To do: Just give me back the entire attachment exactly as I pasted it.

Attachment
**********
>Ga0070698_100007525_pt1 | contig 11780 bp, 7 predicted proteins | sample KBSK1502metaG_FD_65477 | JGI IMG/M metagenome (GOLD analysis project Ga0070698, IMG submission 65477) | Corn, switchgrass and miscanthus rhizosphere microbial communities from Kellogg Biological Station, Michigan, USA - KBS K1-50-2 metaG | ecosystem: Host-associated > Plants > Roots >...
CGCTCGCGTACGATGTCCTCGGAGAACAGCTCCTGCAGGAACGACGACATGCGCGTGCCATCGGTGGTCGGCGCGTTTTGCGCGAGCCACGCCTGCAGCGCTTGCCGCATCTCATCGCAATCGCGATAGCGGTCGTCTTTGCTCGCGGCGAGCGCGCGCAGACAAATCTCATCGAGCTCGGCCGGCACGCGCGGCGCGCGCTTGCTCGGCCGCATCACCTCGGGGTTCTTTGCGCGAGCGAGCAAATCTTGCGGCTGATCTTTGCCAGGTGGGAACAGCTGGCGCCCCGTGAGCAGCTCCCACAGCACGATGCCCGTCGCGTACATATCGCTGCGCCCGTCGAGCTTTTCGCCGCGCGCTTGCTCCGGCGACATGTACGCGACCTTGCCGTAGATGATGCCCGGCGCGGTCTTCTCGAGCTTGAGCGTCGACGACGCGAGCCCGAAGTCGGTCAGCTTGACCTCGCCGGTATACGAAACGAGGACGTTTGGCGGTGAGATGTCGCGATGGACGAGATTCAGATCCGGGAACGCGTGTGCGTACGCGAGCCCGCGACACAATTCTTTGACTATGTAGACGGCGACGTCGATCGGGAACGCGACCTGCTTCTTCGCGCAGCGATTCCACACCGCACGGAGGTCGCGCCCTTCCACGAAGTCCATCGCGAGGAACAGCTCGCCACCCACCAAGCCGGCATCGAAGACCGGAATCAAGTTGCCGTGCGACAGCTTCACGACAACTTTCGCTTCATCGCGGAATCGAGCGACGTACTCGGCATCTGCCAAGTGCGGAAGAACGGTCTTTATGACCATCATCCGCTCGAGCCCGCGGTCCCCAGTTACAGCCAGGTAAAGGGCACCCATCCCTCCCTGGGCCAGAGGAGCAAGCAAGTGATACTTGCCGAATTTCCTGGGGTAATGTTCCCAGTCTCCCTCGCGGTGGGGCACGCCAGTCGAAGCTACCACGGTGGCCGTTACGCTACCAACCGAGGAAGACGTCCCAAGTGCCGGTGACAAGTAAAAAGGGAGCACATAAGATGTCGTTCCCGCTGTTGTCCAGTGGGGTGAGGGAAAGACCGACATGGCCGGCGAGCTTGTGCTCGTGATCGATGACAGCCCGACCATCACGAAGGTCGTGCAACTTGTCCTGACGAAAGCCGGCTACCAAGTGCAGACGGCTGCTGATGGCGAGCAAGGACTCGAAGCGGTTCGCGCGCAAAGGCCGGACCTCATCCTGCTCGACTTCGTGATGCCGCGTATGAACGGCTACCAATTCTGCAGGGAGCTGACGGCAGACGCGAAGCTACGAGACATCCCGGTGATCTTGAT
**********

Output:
>Ga0070698_100007525_pt1 | contig 11780 bp, 7 predicted proteins | sample KBSK1502metaG_FD_65477 | JGI IMG/M metagenome (GOLD analysis project Ga0070698, IMG submission 65477) | Corn, switchgrass and miscanthus rhizosphere microbial communities from Kellogg Biological Station, Michigan, USA - KBS K1-50-2 metaG | ecosystem: Host-associated > Plants > Roots >...
CGCTCGCGTACGATGTCCTCGGAGAACAGCTCCTGCAGGAACGACGACATGCGCGTGCCATCGGTGGTCGGCGCGTTTTGCGCGAGCCACGCCTGCAGCGCTTGCCGCATCTCATCGCAATCGCGATAGCGGTCGTCTTTGCTCGCGGCGAGCGCGCGCAGACAAATCTCATCGAGCTCGGCCGGCACGCGCGGCGCGCGCTTGCTCGGCCGCATCACCTCGGGGTTCTTTGCGCGAGCGAGCAAATCTTGCGGCTGATCTTTGCCAGGTGGGAACAGCTGGCGCCCCGTGAGCAGCTCCCACAGCACGATGCCCGTCGCGTACATATCGCTGCGCCCGTCGAGCTTTTCGCCGCGCGCTTGCTCCGGCGACATGTACGCGACCTTGCCGTAGATGATGCCCGGCGCGGTCTTCTCGAGCTTGAGCGTCGACGACGCGAGCCCGAAGTCGGTCAGCTTGACCTCGCCGGTATACGAAACGAGGACGTTTGGCGGTGAGATGTCGCGATGGACGAGATTCAGATCCGGGAACGCGTGTGCGTACGCGAGCCCGCGACACAATTCTTTGACTATGTAGACGGCGACGTCGATCGGGAACGCGACCTGCTTCTTCGCGCAGCGATTCCACACCGCACGGAGGTCGCGCCCTTCCACGAAGTCCATCGCGAGGAACAGCTCGCCACCCACCAAGCCGGCATCGAAGACCGGAATCAAGTTGCCGTGCGACAGCTTCACGACAACTTTCGCTTCATCGCGGAATCGAGCGACGTACTCGGCATCTGCCAAGTGCGGAAGAACGGTCTTTATGACCATCATCCGCTCGAGCCCGCGGTCCCCAGTTACAGCCAGGTAAAGGGCACCCATCCCTCCCTGGGCCAGAGGAGCAAGCAAGTGATACTTGCCGAATTTCCTGGGGTAATGTTCCCAGTCTCCCTCGCGGTGGGGCACGCCAGTCGAAGCTACCACGGTGGCCGTTACGCTACCAACCGAGGAAGACGTCCCAAGTGCCGGTGACAAGTAAAAAGGGAGCACATAAGATGTCGTTCCCGCTGTTGTCCAGTGGGGTGAGGGAAAGACCGACATGGCCGGCGAGCTTGTGCTCGTGATCGATGACAGCCCGACCATCACGAAGGTCGTGCAACTTGTCCTGACGAAAGCCGGCTACCAAGTGCAGACGGCTGCTGATGGCGAGCAAGGACTCGAAGCGGTTCGCGCGCAAAGGCCGGACCTCATCCTGCTCGACTTCGTGATGCCGCGTATGAACGGCTACCAATTCTGCAGGGAGCTGACGGCAGACGCGAAGCTACGAGACATCCCGGTGATCTTGAT